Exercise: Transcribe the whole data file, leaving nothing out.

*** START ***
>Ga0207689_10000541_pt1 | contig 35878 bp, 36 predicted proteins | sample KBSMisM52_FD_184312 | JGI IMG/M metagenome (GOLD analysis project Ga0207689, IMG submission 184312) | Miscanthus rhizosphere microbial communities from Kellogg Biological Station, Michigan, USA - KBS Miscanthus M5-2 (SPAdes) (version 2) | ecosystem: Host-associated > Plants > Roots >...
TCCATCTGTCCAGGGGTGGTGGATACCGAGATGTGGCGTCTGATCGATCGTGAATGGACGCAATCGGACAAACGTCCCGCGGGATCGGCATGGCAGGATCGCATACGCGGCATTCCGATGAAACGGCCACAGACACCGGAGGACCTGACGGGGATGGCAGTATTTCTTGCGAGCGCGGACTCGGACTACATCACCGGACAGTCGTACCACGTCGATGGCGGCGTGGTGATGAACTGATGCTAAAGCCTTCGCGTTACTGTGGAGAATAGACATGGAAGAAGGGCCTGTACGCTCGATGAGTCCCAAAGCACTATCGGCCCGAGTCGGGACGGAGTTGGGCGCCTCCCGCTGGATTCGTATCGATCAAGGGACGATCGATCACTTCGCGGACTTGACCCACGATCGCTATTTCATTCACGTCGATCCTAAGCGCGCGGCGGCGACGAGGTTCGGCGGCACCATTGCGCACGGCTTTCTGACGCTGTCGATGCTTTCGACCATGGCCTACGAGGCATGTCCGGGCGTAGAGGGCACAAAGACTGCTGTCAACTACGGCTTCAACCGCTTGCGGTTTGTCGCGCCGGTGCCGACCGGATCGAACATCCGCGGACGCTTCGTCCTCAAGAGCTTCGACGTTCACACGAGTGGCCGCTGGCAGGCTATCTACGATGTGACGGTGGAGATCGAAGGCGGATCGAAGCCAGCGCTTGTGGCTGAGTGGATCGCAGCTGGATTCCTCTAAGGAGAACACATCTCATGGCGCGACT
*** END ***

>Ga0207689_10000541_pt1 | contig 35878 bp, 36 predicted proteins | sample KBSMisM52_FD_184312 | JGI IMG/M metagenome (GOLD analysis project Ga0207689, IMG submission 184312) | Miscanthus rhizosphere microbial communities from Kellogg Biological Station, Michigan, USA - KBS Miscanthus M5-2 (SPAdes) (version 2) | ecosystem: Host-associated > Plants > Roots >...
TCCATCTGTCCAGGGGTGGTGGATACCGAGATGTGGCGTCTGATCGATCGTGAATGGACGCAATCGGACAAACGTCCCGCGGGATCGGCATGGCAGGATCGCATACGCGGCATTCCGATGAAACGGCCACAGACACCGGAGGACCTGACGGGGATGGCAGTATTTCTTGCGAGCGCGGACTCGGACTACATCACCGGACAGTCGTACCACGTCGATGGCGGCGTGGTGATGAACTGATGCTAAAGCCTTCGCGTTACTGTGGAGAATAGACATGGAAGAAGGGCCTGTACGCTCGATGAGTCCCAAAGCACTATCGGCCCGAGTCGGGACGGAGTTGGGCGCCTCCCGCTGGATTCGTATCGATCAAGGGACGATCGATCACTTCGCGGACTTGACCCACGATCGCTATTTCATTCACGTCGATCCTAAGCGCGCGGCGGCGACGAGGTTCGGCGGCACCATTGCGCACGGCTTTCTGACGCTGTCGATGCTTTCGACCATGGCCTACGAGGCATGTCCGGGCGTAGAGGGCACAAAGACTGCTGTCAACTACGGCTTCAACCGCTTGCGGTTTGTCGCGCCGGTGCCGACCGGATCGAACATCCGCGGACGCTTCGTCCTCAAGAGCTTCGACGTTCACACGAGTGGCCGCTGGCAGGCTATCTACGATGTGACGGTGGAGATCGAAGGCGGATCGAAGCCAGCGCTTGTGGCTGAGTGGATCGCAGCTGGATTCCTCTAAGGAGAACACATCTCATGGCGCGACT